Snow on Sandstone

Dave

Broadcaster, formerly "ashergrey"
.
Joined
May 5, 2012
Messages
1,725
The winter of 17/18 has not been kind to the Colorado Plateau. Snowpack is abysmal. Yet still, somehow, I've had the good fortune to make a couple of quick road trips to catch the aftermath of storms.

Both of these outings were photography-focused, with some hiking on the side or as a result of needing to reach photo locations.

The first came the weekend before Christmas. Arches NP made some noise on Twitter about having to close the entrance road because of winter conditions. That was my clue something interesting was happening.

I work a Monday-Friday schedule so catching interesting weather events is usually not going to happen unless they're kind enough to occur on a Saturday or Sunday. This time though, the road closure meant I might be able to find Arches covered with a foot of fresh snow, untrammeled.

My sole goal was to capture Delicate Arch with fresh snow. Delicate Arch is normally a place I'd avoid like skin flakes from a leper. In my mind's eye, I had an image of the orange rock blanketed by white powder.

_MG_2879.jpg

Game on.

Drove down from Salt Lake late... so much so I didn't pull into the trailhead lot until 1:30 a.m. Sunrise would come early so I settled down to grab a quick nap. No sooner had I fallen asleep than someone else pulled into the lot, drove around, got out, got in, moved the car, got out again and finally left.

At 5:30 I came awake to see another car in the lot and a photographer unpacking his gear. Time to go.

_MG_2897.jpg

_MG_2916.jpg

There were three of us up there for sunrise. Unfortunately, the clouds didn't cooperate and sunlight was elusive.

When the daylight hikers started to arrive, I packed up and departed.

_MG_3006.jpg

_MG_2994.jpg

After scarfing down breakfast I headed up the road a bit to see how conditions looked near Devil's Garden. The snow was deep and largely untrammeled, so I headed for Broken Arch.

_MG_3031.jpg

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_MG_3091.jpg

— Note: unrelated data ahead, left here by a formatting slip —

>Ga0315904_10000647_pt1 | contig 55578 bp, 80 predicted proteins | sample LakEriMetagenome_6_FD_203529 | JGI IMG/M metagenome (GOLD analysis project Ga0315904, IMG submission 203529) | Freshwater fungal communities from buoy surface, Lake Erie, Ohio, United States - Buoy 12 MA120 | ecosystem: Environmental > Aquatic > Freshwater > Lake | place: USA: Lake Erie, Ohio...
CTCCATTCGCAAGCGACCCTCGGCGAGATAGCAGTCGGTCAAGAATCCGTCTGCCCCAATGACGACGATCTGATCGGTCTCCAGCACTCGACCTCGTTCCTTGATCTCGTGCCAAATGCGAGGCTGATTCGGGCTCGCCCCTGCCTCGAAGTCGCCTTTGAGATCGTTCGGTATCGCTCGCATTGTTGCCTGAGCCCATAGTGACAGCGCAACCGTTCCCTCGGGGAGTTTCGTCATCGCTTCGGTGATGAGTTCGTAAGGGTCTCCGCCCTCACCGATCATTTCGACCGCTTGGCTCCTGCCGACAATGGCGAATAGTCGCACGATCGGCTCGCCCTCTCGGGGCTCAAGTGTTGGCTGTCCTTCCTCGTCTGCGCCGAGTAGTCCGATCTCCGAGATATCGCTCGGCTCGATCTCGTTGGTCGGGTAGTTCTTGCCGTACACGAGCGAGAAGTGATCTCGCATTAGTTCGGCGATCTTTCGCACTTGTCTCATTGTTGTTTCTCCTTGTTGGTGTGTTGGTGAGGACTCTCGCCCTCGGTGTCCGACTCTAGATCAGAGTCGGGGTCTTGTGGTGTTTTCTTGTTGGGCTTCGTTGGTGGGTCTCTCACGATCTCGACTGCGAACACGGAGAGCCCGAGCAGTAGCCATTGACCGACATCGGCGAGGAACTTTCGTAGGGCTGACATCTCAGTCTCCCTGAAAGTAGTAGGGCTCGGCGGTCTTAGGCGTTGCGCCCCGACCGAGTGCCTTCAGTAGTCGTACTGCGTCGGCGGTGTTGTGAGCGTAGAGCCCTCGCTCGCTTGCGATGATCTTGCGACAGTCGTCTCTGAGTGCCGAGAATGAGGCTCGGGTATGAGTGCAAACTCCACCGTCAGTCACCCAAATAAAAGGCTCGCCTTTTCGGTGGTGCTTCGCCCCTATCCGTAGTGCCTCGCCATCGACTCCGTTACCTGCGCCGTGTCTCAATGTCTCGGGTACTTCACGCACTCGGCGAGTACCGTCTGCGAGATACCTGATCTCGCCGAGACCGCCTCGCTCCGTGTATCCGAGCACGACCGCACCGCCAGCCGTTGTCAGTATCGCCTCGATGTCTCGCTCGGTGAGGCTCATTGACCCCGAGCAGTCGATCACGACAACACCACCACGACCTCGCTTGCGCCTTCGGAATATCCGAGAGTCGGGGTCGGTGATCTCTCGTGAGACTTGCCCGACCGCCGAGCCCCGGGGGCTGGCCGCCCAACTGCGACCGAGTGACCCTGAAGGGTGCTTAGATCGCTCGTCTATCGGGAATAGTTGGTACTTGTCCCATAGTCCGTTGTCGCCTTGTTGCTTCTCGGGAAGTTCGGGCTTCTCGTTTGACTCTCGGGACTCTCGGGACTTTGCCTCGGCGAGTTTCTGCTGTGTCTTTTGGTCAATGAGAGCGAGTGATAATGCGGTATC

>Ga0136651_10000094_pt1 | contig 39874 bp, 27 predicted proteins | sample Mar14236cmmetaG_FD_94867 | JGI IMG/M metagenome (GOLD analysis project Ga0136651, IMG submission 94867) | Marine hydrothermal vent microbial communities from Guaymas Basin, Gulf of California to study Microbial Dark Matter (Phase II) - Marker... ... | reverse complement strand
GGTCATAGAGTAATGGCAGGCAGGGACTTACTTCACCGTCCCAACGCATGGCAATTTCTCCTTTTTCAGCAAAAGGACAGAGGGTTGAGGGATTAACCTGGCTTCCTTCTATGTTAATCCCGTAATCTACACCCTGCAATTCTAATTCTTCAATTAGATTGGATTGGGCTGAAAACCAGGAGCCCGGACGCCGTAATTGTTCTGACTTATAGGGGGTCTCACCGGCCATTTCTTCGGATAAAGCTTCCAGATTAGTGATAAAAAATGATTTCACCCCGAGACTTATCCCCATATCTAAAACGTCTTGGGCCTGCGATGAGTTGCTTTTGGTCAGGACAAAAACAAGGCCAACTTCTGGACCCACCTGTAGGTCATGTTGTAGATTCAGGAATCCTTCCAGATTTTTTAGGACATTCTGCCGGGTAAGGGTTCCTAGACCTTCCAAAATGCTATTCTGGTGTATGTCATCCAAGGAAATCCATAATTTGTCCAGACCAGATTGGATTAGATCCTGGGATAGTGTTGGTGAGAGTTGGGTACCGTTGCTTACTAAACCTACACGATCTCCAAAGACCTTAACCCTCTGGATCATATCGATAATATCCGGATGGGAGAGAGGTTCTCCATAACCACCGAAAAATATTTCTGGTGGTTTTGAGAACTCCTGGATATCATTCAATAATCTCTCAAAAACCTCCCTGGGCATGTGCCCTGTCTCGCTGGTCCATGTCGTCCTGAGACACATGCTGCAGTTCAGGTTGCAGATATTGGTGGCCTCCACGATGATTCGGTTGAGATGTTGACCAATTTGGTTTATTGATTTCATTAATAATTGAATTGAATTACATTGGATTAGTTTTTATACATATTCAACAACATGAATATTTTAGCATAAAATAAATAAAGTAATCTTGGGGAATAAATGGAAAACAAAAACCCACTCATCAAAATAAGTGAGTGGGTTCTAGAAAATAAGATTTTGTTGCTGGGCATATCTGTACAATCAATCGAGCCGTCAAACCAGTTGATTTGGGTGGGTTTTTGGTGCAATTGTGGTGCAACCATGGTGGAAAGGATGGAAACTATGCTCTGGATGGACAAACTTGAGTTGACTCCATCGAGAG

The tracks in the snow dead-ended not far beyond the arch. Still, it was pretty simple to make out the trail so I forged ahead toward the campground.

_MG_3107.jpg

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The park service was trying to tell me something but I couldn't quite make out the sign.

_MG_3133.jpg

The campground was deserted. Probably about the only time I'd ever set foot here.

_MG_3142.jpg

_MG_3145.jpg

Hawk and coyote food was abundant.

_MG_0056.jpg

Wrapping up the loop, I rolled back down to the Delicate Arch trailhead to find it absolutely mobbed. I took a nap and it didn't seem to be any better when I woke up, though there were plenty of people headed back down the trail.

A woman hiking down stopped me as I started ascending toward Delicate Arch around 4 p.m., carrying two cameras and a full-size tripod.

"You're going up there now?"

"Yes, for sunset."

"The trail is really slick."

"I know. I was up there this morning."

"Oh, well it's going to get icy when the sun goes down."

No kidding, lady.

The crowd at the arch probably came in around 60-80 people. Most were chilling, literally and figuratively. Several photographers were set up around the bowl. A few jerks were braving the icy path over to the arch, leaving tracks.

The light, again, was less than perfect. I framed the shot I wanted, then sat and waited. And waited.

And waited.